Thanks to iOS 8, Apple mobile app developers now have access to the Touch ID biometric fingerprint scanner so users can log in to their apps without entering tiresome passwords.
The iOS 8 software has been available for almost a month, and with new iPads offering Touch ID, there’s a growing list of apps that take advantage of Apple’s fingerprint scanner. Here are three that are definitely worth a download.
Scanner Pro is a terrific app that turns your iOS device into a scanner. If any of the documents you scan are sensitive, you can password-protect them and use Touch ID to avoid typing in the secure code. Scanner Pro is simple to use, and it’s invaluable if you frequently deal with documents on the go. As of this writing, the app is on sale for $3.
As its name suggests, SignEasy is an easy-to-use app that lets you digitally sign documents and fill out forms using your iOS device. (It’s not a document scanner, which is why you’d need something like Scanner Pro.)
A recent software update added features to finalize and protect signed documents using Touch ID, which can prevent unauthorized people from signing your documents.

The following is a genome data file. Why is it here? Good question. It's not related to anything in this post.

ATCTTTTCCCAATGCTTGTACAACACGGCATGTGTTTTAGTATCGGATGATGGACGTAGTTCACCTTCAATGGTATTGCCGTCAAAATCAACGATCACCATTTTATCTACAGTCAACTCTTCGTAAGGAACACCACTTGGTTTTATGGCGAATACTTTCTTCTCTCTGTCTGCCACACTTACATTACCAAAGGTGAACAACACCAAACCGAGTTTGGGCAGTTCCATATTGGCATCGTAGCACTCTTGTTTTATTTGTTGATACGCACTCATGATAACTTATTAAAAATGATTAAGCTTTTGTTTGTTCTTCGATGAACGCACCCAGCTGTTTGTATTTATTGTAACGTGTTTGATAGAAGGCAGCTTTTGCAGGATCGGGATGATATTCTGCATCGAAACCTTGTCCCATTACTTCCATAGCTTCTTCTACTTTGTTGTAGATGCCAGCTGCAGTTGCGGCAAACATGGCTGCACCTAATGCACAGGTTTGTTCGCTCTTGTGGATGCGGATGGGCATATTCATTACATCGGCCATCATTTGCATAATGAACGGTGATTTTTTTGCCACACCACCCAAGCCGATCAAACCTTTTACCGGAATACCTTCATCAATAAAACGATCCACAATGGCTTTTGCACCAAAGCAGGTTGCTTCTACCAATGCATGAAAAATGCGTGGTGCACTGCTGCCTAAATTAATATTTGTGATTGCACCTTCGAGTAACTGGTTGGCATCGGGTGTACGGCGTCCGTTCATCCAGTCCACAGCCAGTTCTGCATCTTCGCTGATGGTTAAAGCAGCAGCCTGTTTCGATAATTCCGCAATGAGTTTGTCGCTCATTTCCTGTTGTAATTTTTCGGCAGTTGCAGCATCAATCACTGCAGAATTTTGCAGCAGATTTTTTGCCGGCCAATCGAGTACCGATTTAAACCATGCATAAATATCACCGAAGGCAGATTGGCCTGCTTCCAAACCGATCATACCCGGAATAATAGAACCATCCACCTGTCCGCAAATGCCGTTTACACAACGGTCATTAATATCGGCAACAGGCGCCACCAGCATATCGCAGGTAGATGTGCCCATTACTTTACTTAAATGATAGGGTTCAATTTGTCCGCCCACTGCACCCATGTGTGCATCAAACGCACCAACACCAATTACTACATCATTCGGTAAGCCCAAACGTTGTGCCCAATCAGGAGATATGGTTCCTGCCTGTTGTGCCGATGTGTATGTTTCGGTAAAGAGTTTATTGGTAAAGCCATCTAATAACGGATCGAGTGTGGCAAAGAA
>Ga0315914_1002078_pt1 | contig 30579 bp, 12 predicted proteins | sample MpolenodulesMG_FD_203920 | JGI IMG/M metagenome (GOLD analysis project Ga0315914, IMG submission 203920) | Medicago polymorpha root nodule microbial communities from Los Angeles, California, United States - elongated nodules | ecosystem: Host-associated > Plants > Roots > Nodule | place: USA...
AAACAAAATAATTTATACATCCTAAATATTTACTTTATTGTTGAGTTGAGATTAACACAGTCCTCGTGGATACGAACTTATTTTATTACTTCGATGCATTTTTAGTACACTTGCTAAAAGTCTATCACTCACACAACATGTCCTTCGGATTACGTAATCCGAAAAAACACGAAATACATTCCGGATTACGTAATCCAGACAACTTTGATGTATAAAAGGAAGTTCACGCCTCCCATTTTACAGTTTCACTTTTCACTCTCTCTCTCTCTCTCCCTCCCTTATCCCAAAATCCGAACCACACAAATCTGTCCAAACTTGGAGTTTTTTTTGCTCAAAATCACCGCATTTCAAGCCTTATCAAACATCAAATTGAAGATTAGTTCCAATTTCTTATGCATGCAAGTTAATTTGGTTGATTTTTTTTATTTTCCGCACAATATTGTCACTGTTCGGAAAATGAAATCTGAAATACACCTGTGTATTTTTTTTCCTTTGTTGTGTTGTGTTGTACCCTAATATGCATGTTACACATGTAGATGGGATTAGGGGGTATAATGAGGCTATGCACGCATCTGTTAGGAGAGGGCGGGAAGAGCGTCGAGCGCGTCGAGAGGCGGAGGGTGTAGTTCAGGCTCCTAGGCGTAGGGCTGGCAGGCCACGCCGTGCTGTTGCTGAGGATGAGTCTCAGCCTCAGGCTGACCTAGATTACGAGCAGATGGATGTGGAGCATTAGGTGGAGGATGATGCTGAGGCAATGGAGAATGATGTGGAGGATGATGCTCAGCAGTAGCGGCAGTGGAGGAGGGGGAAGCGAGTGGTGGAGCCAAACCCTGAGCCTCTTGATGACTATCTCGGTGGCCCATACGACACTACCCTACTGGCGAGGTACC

The current version of the app has a 4.5-star rating in the iTunes App Store, which is impressive. Though SignEasy is free, you need either a Pro ($30 per user, per year) or Business ($60 per user, per year) account to take advantage of Touch ID. If you plan to use SignEasy fairly often, those prices are reasonable — especially because the pay-as-you-go alternative ($5 for 10 documents) lacks many of SignEasy’s most attractive features, including integration with cloud file services and a digital audit trail for tracking who signed what.
It makes perfect sense for a mobile password manager to employ Touch ID, and 1Password does just that. The app is a traditional password keeper, but it also lets you use a single password (hence the name) to access passwords for a variety of sites and online accounts, on desktop computers, iOS devices and Androids. You can store the 1Password master password in your iOS Keychain, then use Touch ID instead of typing in the code.
The iOS app is free, though you need to pay $10 (an in-app purchase) to unlock all of the various password-protection features.
James A. Martin is a seasoned tech journalist and blogger based in San Francisco and winner of the 2014 ASBPE National Gold award for his CIO.com blog. He writes CIO.com's Living the Tech Life blog and is also a content marketing consultant.